Denver Water established a revolving fund in 2017 for DURA to issue the loans, based on income. DURA then obtains bids and oversees the contractors’ work.
The program will serve as a trial for a potential wider-scale, longer-term program in the future, said Melissa Elliott, director of stakeholder relations at Denver Water. “We have to work together to encourage property owners to replace these lines. This is an investment in public health, and our hope is that providing a loan to customers will accelerate lead service line replacements.”
The dangers of lead exposure are well known. The best way to reduce the risk is to remove and replace the lead service lines with copper pipes. Service lines are owned by residents and run between their homes and Denver Water’s mains.
Breaking down financial barriers
The cost of replacing a lead service line can be challenging for many people — as much as several thousands of dollars.
Elliott said she hopes the loan program will make it easier.
“We’ve put tools and policies in place to help our customers meet the ultimate goal of removing all lead service lines,” said Elliott. “Our community will be safer in the long run with no lead service lines in the ground.”
Eligibility requirements include owning a single-family home or duplex in the City and County of Denver or a Total Service distributor. Interested customers can learn more online or by calling DURA at 303-534-3872.
Checking for lead
It’s not always easy to tell if a service line is made of lead. Denver Water does not have these records, because property owners own the lines. Here are the top two clues: If a home was built and water tap installed before 1951, the line may contain lead. Denver Water Customer Care, 303-893-2444, can help customers find this information.
In addition, Denver crews have been replacing customers’ lead service lines when they uncover them during regular construction work.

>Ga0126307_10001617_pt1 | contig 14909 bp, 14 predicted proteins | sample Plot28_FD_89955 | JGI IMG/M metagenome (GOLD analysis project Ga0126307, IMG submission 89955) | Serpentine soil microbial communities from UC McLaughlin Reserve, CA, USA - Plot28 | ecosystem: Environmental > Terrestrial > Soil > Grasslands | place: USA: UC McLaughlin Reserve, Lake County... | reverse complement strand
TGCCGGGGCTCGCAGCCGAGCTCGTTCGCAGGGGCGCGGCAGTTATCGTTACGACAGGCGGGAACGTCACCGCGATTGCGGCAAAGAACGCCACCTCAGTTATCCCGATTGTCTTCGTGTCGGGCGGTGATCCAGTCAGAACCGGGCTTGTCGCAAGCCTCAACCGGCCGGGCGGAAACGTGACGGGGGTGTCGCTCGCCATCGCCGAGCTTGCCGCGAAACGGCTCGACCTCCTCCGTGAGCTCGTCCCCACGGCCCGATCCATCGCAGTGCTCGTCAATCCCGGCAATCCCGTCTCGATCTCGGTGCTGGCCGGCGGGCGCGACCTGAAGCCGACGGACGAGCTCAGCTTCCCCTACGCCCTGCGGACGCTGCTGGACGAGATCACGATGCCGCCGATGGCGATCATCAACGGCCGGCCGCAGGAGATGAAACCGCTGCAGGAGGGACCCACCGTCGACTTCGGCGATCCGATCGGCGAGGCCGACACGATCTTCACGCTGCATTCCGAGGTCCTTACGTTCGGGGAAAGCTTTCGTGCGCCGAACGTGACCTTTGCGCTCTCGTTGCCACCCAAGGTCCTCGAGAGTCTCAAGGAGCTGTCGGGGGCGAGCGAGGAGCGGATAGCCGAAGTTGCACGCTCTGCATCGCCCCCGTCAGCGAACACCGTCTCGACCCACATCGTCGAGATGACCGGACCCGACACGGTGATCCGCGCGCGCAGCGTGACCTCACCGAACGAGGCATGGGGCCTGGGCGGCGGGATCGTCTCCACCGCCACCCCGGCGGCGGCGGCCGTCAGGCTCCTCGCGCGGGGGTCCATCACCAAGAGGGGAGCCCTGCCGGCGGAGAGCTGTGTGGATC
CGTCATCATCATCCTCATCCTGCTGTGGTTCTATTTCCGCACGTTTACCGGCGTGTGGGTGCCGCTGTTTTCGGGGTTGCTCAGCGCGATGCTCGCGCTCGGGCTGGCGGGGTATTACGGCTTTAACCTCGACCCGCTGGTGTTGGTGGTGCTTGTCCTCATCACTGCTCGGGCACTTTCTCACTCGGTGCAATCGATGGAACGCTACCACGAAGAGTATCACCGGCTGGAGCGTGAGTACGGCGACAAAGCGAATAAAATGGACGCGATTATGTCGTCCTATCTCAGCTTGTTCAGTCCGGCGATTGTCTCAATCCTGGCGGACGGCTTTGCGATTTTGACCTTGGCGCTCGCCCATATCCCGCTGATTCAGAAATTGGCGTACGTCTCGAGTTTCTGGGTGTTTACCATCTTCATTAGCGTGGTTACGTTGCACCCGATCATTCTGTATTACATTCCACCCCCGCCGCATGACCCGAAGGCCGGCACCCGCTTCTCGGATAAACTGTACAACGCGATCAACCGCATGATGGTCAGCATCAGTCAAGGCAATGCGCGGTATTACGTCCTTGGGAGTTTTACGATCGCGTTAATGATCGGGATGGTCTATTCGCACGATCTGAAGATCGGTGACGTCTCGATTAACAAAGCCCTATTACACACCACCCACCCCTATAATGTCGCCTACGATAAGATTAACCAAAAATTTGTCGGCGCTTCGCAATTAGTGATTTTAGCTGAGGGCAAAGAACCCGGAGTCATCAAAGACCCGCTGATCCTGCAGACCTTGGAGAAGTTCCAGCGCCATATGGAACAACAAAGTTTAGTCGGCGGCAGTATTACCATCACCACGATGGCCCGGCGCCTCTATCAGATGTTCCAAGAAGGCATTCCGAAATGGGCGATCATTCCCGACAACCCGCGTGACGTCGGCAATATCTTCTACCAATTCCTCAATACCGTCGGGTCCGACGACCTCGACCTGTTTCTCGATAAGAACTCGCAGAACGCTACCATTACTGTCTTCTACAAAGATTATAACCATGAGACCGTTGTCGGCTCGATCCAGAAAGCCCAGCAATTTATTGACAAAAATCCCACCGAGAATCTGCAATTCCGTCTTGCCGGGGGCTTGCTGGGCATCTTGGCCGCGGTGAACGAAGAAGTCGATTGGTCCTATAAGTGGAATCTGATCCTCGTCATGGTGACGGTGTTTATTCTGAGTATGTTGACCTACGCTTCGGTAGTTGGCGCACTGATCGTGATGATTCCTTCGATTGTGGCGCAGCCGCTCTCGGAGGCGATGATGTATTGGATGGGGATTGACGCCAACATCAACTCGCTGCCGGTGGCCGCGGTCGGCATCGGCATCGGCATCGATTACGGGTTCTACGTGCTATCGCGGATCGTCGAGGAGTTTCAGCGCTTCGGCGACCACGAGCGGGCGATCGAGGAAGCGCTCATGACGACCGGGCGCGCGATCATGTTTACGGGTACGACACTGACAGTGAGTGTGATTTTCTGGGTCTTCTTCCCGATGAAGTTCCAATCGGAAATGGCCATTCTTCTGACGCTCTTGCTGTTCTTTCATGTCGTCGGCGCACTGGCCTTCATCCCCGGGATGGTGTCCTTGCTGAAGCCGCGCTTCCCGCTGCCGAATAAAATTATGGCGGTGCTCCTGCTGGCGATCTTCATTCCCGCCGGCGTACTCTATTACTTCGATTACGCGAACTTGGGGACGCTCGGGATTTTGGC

In 2016, Denver Water replaced 2,000 lead service lines with copper. That work continues this year during projects that include pipe replacement.
Water moving through a corroded pipe can pick up trace metals and minerals, including lead, attached on the inside.
Denver Water is studying alternative processes to reduce water corrosivity at the treatment plants, before water reaches customers’ homes. With additional treatment, Denver Water may be able to significantly reduce how much lead leaches out of old plumbing systems in customers’ homes, said Ryan Walsh, senior water treatment engineer at Denver Water.
“We are carefully evaluating the data, unintended outcomes and costs of these water quality changes as we consider setting the direction for the future,” Walsh said.
Denver Water is working with its customers to replace each and every lead service line, but that work may take several decades, said Steve Price, water treatment engineering manager at Denver Water.
“That’s why we are putting into place multiple solutions to get these lines out,” he said. “We have an opportunity to make our community safer, to protect public health. We’re committed to making this work.”